Jean Brassard: The Kid from Paris
A cabaret of songs made famous by Yves Montand, with music and lyrics by Hubert Giraud, Jean Dréjac, Marguerite Monnot, Henri Contet, Henri Betti, André Hornez, Joseph Kosma, Jacques Prévert, James Van Heusen, Sammy Cahn, Haydn Wood, Frederick Weatherly, and David Krueger

Jean Brassard (singer) with Leigh Thompson (piano), Ed Morris (bass) & Dominick Hahn (drums)
Jean Brassard With Jean Brassard oozing Gallic charm as he weaves his way through twenty or so chansons from the repertoire of the late actor and singer Yves Montand, the elegant Crazy Coqs cabaret room takes on the atmosphere of an inviting Left Bank café. The personable young man has a lyrical and virile singing voice in the best French tradition, smoothly melodic while alternately playful and seductive. The songs are mostly in French, but they are linked by an appealing English narration which relates them to the life and career of Montand. One of Brassard’s first numbers is the popular ‘Sous le ciel de Paris’, which he concludes with “Sous le ciel de… Marseilles” – Montand was raised there by his poverty-stricken parents following the rise of fascism in his native Italy. (His father was a staunch Communist.) In Marseilles Montand’s fantasies involved Fred Astaire musicals, and cowboy films, influences that are evoked as Brassard struts fluidly through ‘Dans les plaines du Far West’, his stance enhanced by donning a Stetson. (Hats become an important part of his act, as they were for Montand.)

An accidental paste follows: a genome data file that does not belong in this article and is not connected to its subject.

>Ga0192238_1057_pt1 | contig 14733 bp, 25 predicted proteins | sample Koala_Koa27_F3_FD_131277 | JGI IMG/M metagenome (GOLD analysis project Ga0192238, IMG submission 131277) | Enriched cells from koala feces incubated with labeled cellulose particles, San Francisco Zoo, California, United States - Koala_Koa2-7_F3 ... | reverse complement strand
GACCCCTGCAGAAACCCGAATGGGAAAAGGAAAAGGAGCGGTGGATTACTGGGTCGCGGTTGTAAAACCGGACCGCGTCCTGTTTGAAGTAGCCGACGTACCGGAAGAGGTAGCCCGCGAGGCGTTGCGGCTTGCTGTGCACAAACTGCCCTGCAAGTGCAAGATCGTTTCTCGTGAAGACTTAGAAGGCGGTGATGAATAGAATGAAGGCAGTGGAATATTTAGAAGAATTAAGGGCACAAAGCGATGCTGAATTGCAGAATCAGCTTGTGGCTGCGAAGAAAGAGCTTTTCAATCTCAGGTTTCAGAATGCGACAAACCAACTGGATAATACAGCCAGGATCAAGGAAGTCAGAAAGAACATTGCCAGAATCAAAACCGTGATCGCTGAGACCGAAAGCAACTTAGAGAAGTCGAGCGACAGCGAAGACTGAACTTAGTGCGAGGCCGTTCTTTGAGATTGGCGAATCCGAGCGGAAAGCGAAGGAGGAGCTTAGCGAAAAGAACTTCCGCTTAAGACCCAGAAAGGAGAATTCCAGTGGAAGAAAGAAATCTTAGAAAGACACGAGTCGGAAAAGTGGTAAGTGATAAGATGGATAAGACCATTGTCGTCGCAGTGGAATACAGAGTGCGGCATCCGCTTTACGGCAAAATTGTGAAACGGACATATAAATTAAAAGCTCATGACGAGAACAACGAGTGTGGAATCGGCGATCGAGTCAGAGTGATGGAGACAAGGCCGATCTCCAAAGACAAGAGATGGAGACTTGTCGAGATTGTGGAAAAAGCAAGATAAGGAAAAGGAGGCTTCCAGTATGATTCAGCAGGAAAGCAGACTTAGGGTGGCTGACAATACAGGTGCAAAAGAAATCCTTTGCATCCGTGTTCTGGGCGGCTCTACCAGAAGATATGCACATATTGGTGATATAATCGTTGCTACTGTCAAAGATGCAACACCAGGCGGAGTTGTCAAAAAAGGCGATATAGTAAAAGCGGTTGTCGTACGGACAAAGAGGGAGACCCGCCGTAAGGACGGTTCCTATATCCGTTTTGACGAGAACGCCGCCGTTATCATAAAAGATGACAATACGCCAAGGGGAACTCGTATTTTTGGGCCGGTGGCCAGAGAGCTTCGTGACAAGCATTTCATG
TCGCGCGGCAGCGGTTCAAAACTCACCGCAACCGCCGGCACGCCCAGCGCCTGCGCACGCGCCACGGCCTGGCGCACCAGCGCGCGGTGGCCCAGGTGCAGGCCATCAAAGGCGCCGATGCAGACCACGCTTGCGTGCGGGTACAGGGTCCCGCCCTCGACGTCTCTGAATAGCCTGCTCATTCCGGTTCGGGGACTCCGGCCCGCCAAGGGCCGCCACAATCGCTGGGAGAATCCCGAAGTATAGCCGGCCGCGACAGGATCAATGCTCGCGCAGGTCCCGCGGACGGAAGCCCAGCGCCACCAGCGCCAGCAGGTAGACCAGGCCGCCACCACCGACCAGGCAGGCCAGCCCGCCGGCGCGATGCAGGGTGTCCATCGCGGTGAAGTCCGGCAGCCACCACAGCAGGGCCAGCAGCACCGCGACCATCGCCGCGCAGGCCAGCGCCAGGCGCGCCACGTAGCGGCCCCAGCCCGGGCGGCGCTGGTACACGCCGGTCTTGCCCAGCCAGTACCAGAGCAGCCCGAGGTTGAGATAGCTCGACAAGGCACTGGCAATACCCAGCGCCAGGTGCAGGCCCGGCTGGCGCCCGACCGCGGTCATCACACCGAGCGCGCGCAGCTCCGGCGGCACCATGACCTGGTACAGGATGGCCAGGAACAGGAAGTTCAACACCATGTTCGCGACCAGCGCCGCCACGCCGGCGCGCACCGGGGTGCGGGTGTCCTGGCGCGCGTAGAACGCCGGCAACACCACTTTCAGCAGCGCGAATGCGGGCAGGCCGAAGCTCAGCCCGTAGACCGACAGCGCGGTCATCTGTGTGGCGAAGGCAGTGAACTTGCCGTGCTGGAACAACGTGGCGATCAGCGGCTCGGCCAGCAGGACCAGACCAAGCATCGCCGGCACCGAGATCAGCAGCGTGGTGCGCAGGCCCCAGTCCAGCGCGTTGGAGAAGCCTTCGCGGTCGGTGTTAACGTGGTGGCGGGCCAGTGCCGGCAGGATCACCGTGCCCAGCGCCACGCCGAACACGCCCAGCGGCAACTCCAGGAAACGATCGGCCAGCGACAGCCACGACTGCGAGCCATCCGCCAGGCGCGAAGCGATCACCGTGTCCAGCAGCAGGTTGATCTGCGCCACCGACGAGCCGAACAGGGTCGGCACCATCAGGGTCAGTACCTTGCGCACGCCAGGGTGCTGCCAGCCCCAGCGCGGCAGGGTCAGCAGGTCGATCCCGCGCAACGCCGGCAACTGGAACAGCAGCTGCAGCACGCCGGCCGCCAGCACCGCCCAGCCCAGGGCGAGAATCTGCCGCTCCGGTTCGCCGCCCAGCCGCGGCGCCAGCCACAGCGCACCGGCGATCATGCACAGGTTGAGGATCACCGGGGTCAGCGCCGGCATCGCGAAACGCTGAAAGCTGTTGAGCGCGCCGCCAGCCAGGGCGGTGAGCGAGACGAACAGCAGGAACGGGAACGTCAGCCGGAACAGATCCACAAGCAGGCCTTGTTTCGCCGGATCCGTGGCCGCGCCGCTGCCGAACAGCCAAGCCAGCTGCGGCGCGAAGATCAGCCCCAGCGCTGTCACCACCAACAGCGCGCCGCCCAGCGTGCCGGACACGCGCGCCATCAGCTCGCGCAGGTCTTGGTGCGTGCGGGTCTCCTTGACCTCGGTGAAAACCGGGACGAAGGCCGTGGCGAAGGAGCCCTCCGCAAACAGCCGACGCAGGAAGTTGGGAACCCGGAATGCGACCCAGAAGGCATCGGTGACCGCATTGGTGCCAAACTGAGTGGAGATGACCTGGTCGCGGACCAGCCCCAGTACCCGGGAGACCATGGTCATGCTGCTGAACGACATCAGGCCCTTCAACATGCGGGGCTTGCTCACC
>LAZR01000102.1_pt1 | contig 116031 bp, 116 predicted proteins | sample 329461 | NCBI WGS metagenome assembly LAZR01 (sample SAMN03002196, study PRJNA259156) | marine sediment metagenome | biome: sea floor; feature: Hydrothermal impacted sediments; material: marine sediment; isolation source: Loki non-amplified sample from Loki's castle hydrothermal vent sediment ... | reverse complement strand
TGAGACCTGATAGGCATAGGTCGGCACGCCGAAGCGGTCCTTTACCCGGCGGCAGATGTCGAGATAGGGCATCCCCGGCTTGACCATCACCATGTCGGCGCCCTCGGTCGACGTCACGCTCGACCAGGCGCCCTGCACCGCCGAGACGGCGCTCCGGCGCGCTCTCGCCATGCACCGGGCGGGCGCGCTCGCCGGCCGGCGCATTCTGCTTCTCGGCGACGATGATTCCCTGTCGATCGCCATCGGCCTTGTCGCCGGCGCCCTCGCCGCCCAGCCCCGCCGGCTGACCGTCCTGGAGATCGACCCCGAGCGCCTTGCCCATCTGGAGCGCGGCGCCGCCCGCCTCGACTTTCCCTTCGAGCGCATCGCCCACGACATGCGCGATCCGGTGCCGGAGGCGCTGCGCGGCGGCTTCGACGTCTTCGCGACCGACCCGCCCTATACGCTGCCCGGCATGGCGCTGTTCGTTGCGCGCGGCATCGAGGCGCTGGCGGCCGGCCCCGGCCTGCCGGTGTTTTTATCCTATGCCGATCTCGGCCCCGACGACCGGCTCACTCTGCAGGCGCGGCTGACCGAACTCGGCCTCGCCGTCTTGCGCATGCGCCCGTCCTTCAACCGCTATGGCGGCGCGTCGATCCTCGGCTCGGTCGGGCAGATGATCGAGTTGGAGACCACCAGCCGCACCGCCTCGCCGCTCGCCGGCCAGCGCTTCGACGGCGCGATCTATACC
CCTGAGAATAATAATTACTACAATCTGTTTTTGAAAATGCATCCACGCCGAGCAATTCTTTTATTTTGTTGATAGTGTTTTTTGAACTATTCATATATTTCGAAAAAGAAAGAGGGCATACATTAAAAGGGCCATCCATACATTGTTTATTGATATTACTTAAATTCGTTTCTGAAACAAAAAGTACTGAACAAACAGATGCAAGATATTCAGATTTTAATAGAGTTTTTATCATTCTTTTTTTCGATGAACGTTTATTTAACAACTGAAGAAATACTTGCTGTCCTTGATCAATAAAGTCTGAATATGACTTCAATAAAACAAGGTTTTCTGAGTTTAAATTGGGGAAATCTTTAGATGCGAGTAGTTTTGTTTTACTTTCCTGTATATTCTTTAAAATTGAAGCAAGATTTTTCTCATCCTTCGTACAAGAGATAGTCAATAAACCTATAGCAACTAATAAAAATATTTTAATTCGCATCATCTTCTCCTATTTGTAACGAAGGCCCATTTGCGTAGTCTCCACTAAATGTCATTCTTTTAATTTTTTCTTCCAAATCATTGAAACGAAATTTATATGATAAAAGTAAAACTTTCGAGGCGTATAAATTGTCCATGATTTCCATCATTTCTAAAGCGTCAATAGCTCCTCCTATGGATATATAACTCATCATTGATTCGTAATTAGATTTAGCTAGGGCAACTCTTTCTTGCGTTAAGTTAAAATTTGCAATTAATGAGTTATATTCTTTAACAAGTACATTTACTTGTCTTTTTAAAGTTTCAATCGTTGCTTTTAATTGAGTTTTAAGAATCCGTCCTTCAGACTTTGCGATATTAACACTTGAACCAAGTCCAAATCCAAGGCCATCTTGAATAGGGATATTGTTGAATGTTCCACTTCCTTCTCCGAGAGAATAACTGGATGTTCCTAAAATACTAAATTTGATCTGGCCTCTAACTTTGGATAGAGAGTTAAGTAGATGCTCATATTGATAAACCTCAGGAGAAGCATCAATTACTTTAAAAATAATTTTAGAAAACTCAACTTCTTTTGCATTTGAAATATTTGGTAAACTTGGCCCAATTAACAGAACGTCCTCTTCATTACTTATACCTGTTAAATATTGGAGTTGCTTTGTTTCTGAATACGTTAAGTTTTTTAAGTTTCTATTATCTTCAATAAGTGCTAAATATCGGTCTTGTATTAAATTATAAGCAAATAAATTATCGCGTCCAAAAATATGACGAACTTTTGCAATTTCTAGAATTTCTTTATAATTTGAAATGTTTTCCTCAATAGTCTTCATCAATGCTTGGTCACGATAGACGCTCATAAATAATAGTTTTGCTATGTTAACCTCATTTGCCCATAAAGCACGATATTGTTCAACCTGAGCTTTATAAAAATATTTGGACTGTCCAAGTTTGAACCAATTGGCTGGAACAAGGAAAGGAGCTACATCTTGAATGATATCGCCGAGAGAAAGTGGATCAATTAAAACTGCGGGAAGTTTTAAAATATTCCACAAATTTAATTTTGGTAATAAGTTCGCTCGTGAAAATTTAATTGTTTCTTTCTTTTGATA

Montand gained his experience performing in music-halls, but his career ignited after he met Edith Piaf in Paris. She became his lover and mentor. Brassard tells us that Montand inspired Piaf to write the lyrics for her trademark ‘La vie en rose’. However, Piaf shrewdly concluded that should both of them appear in the same venues they would “cancel each other out”. Early numbers in Montand’s repertoire included ‘La chansonette’, ‘La bicyclette’, ‘Mon manège à moi’ (You make my head spin) and ‘Ce monsieur-là’ (This gentleman). For the evocative ‘Syracuse’, Brassard picks up a harmonica with which he lovingly enhances the Parisian mood, following it with ‘Le gamin de Paris’ (The kid from Paris).
Other songs include ‘Grand boulevards’ and ‘Les cireurs de souliers de Broadway’ (The shoeshine boys of Broadway). They punctuate stories of Montand’s enduring marriage to actress Simone Signoret (despite his philandering) and the couple’s blacklisting due to their involvement in left-wing politics: the couple was instrumental in translating Arthur Miller’s allegorical play The Crucible, reflecting McCarthyism, for the Paris stage. Later, when Montand was in Hollywood filming Let’s Make Love, he had an affair with Miller’s wife, Marilyn Monroe. From that film, the only American song Brassard includes is James Van Heusen and Sammy Cahn’s ballad ‘Incurably romantic’.
In a touching reminiscence from his childhood, Brassard – born in Quebec – recalls his father, on accordion, playing the plaintive ‘Roses of Picardy’. Brassard becomes his father, slowly waltzing around the dining room holding his mother at some length away (“She was a large woman”). In contrast he sets feet tapping with a bouncy ‘C’est si bon’.
The song probably most associated with Montand is ‘Les feuilles mortes’, most often heard with Johnny Mercer’s English lyrics as ‘Autumn leaves’. The words tell of loneliness and love lost, but this is an evening that celebrates the most romantic language in the world, so how perfect that Brassard shares with us a set of lyrics written by his own romantic partner, co-writer and director David Krueger, and which tell of love fulfilled and love enduring. C’est magnifique! Throughout, Leigh Thompson, Ed Morris and Dominick Hahn offer perfect backing.

  • Jean Brassard is at The Crazy Coqs at Brasserie Zédel, 20 Sherwood Street, Piccadilly Circus, London W1 until Saturday 22 June 2013
  • Bookings 020 7734 4888
  • www.crazycoqs.com

 

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